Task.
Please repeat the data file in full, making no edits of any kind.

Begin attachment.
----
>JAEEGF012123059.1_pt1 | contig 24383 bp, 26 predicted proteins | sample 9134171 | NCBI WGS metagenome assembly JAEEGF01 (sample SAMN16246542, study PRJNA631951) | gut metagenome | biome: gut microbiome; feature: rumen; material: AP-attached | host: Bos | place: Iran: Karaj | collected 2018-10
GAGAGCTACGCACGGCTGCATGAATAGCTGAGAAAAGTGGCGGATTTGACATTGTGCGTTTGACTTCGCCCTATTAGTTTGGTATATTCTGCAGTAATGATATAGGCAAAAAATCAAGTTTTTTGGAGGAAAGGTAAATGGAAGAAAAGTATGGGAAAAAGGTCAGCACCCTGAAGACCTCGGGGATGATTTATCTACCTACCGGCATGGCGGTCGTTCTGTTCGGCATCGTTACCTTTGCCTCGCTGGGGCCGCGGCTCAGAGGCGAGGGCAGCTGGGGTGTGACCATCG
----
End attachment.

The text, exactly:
>JAEEGF012123059.1_pt1 | contig 24383 bp, 26 predicted proteins | sample 9134171 | NCBI WGS metagenome assembly JAEEGF01 (sample SAMN16246542, study PRJNA631951) | gut metagenome | biome: gut microbiome; feature: rumen; material: AP-attached | host: Bos | place: Iran: Karaj | collected 2018-10
GAGAGCTACGCACGGCTGCATGAATAGCTGAGAAAAGTGGCGGATTTGACATTGTGCGTTTGACTTCGCCCTATTAGTTTGGTATATTCTGCAGTAATGATATAGGCAAAAAATCAAGTTTTTTGGAGGAAAGGTAAATGGAAGAAAAGTATGGGAAAAAGGTCAGCACCCTGAAGACCTCGGGGATGATTTATCTACCTACCGGCATGGCGGTCGTTCTGTTCGGCATCGTTACCTTTGCCTCGCTGGGGCCGCGGCTCAGAGGCGAGGGCAGCTGGGGTGTGACCATCG